Sachs demonstrates her own version of restraint and “bond breaking” in her poetry, though in a more tragic sense. She is always on the verge of speechlessness, always saying just enough in the space of a line or a poem to step up and look over the precipice of the unknown, without falling into the crevice. As scholar Robert Foot notes in his analysis of Sachs’s poem “Szene aus dem Spiel Nachtwache” (“Scene from the Play Nightwatch”): “The poem reaches a point where its language hovers on the brink of disintegration as a result of not being able to express its overwhelming subject matter…It is as if the poem is trying breathlessly to express the totality of its vision before the possibility of speechlessness arises again.”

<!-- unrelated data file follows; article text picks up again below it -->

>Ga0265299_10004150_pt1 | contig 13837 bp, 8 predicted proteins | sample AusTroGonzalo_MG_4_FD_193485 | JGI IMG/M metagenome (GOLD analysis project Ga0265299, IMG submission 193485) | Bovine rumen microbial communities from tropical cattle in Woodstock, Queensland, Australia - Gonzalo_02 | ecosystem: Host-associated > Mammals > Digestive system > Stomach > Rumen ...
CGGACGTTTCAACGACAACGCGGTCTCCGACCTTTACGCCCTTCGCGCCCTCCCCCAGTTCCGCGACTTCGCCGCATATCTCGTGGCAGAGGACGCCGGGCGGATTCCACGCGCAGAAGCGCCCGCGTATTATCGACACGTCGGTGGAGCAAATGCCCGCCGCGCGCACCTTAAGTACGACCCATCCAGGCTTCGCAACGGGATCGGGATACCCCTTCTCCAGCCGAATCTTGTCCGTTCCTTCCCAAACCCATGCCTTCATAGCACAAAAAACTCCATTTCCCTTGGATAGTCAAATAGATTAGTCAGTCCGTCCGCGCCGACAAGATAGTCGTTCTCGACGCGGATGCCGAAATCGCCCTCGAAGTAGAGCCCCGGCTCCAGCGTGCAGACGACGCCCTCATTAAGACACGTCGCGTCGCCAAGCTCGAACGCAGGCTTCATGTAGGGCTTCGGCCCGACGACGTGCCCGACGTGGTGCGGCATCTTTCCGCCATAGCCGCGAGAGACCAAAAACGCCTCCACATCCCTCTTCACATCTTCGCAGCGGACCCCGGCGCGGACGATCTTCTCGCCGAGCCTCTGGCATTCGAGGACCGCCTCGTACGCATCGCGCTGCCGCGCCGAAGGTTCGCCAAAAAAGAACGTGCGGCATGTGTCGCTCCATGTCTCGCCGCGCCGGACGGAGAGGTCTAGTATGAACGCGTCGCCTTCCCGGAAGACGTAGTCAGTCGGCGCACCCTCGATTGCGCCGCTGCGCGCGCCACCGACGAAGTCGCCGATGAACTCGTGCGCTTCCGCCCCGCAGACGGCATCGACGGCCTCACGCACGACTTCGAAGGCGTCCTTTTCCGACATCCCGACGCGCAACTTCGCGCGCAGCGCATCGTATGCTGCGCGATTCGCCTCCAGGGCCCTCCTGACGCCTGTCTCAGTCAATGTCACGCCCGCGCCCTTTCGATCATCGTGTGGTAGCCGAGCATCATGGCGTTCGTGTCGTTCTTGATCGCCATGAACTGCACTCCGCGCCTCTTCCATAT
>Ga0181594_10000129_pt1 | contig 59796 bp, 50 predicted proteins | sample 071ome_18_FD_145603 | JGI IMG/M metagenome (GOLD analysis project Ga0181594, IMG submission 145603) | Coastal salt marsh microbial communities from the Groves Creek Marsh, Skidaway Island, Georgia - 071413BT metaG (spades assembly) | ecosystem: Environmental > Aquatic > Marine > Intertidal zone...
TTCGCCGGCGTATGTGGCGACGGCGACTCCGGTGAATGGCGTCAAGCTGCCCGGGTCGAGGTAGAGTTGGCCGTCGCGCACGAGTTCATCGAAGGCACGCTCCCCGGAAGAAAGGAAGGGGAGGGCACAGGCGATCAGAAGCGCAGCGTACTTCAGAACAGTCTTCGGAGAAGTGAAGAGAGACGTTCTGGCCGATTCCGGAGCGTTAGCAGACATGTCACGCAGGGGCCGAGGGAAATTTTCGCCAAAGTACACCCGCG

Szene aus dem Spiel Nachtwache / Scene from the Play Nightwatch (1961)

Eyes shut
and then —
the wound opens
and then —
Fishing with flashes of lightning
the mysteries of blood
for the fish
all in the grave in the sky
The child draws with dust in the coffin
the navel of the world —
and the hangman holds the final curse
in the stockade of teeth —
What now?

The bond-breaking of Lagerlöf is borne of passion, then; Sachs’s is borne of panic. The work of each woman represents something of a moral reckoning—Lagerlöf’s, through the quotidian Christian predicaments faced by her characters, and Sachs’s, through grappling with the extermination of the Jews and the war that killed 75 million people.